THE BLADE/DAVE ZAPOTOSKY
Toledo City Council candidates Jack Ford and Theresa Gabriel — one an unendorsed Democrat, the other a Republican-turned-independent — teamed up Thursday to issue a nine-point plan for smarter housing policy in Toledo’s central city.
Mr. Ford and Ms. Gabriel, both veterans of city government, criticized city policy that they said favors building new homes over maintaining older ones, and they also threw some support towards mayoral candidate D. Michael Collins.
Mr. Ford criticized the recent announcement of a $10.4 million plan to construct 40 tax credit-funded homes in the central city when newer tax-credit homes sit empty and boarded up.
“We have 40 new homes going in this area when we already have 16 that are unoccupied,” Mr. Ford said.
Mr. Ford called for full disclosure from nonprofit community development corporations that build such houses of any fees or incentives they are getting for the work, and he said the emphasis should be on rehabilitating existing houses rather than building new.
Mr. Ford was mayor 2002 to 2006 and Ms. Gabriel was assistant chief of staff under former Mayor Carty Finkbeiner. They held their news conference on Bancroft Street next to several homes owned by Warren Sherman Flats LLC that are now in foreclosure.
“On certain issues we’re going to be operating in tandem, as a team, on city council, especially as it relates to the crisis in housing,” Mr. Ford said.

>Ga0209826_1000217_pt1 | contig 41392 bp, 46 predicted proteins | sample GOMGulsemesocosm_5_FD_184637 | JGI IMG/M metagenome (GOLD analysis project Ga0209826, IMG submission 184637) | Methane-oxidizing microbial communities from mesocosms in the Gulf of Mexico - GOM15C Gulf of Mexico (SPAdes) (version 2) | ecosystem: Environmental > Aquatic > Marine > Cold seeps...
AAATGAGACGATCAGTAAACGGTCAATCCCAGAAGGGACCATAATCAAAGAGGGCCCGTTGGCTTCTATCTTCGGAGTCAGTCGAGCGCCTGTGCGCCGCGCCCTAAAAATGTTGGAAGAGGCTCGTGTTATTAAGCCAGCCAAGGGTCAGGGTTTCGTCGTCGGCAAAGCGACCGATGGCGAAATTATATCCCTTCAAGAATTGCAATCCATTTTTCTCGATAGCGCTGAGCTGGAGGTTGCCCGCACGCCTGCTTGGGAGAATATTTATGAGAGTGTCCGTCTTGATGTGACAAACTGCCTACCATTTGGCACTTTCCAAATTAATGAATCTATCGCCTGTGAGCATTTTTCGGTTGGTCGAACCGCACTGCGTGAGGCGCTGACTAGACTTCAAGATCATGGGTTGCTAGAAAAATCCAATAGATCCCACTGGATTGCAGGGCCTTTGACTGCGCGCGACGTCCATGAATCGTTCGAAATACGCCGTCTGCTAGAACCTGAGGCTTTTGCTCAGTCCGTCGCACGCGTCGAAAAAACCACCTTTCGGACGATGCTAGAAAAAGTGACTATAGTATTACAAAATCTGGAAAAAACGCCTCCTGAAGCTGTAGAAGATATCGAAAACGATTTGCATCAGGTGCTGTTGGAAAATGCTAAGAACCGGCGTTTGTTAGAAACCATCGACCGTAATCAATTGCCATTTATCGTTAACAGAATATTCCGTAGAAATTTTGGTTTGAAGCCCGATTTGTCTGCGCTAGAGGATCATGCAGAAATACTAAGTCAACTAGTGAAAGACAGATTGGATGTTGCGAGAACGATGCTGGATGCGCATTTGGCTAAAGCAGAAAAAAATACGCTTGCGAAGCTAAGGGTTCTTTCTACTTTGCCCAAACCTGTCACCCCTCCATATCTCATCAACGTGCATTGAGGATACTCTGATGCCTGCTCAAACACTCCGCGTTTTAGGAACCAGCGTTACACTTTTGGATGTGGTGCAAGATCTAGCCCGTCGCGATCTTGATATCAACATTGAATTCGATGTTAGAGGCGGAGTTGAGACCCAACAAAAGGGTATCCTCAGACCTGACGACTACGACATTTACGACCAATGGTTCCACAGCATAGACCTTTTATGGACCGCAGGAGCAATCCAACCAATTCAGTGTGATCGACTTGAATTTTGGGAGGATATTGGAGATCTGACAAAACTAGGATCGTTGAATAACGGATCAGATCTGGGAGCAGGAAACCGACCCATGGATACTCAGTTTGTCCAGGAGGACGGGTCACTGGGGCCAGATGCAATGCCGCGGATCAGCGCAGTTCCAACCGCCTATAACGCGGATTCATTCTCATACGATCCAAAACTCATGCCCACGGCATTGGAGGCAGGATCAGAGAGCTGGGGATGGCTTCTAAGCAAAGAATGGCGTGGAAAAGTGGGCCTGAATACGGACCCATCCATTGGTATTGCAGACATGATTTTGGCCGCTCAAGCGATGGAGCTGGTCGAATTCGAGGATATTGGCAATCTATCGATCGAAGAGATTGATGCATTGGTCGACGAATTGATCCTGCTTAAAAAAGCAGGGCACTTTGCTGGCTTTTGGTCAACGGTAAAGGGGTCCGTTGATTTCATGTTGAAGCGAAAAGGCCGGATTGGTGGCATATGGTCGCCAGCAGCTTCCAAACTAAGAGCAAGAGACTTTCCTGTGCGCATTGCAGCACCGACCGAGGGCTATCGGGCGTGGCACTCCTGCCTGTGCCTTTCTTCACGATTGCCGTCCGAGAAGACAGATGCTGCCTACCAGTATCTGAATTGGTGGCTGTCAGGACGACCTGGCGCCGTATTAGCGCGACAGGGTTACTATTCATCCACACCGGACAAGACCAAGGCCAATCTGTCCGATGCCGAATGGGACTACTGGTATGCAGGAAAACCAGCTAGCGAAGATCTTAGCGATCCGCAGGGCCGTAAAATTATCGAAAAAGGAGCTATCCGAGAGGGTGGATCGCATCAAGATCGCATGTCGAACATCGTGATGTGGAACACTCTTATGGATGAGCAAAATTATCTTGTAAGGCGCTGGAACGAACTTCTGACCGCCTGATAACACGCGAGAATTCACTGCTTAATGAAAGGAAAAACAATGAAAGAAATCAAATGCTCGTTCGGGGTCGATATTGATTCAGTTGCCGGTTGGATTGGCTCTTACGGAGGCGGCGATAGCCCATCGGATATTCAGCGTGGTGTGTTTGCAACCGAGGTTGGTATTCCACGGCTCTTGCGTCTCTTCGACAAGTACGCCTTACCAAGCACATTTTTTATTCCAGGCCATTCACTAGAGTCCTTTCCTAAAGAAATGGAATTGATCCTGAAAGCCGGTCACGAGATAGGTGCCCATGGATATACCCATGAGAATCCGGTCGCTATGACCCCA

They called for an annual report on blighted and vacant homes, for market studies before the city spends money on new tax credit housing, and to use city resources beyond the restricted block grant funding that come from the federal government.
A Blade investigation in 2012 reported on 16 tax credit-built homes that were empty and disclosed that more than 50 houses in the near-downtown neighborhood of Warren-Sherman Flats were in foreclosure.
In August, Mayor Bell joined in announcing a project by nonprofit organizations for 40 new single-family homes in the Cherry Legacy Neighborhood — the same general central-city area as the homes in Warren-Sherman Flats.
Mr. Bell responded Thursday that the Warren-Sherman Flats homes were developed long before his administration. Mr. Bell said that their problems may have been because of management shortcomings and said other tax-credit housing is successful.
He said he has confidence in the plan that will build 40 homes in the area.
“You have people talking about increasing quality of life in central city neighborhoods, which we’re attempting to do,” the mayor said.
He said the administration is working with the Lucas Metropolitan Housing Authority to take over and manage abandoned newer housing.
Mr. Ford and Ms. Gabriel expressed agreement with Mr. Collins’ views on homeless shelters.
“We are going to make sure people who are vulnerable, particularly battered women, who need support of City Hall are going to get that,” Mr. Ford said.
They said they were not making an endorsement in Mr. Collins’ race against Mayor Bell.
Mr. Collins has taken issue with Mr. Bell’s policy of reducing funding for homeless shelters in favor of the Lucas County Homelessness Board, which seeks to help people avoid homelessness. The mayor has said he is trying to implement federal policy.
Mr. Ford’s coattails could help Ms. Gabriel hang on to her sixth-place finish in the primary going into the general election on Nov. 5. Mr. Ford had the second highest vote total in the Sept. 10 primary.
Among those Ms. Gabriel edged out of the top six slots were incumbent Democrats Adam Martinez and Shaun Enright. The top six finishers on Nov. 5 will fill six at-large council seats.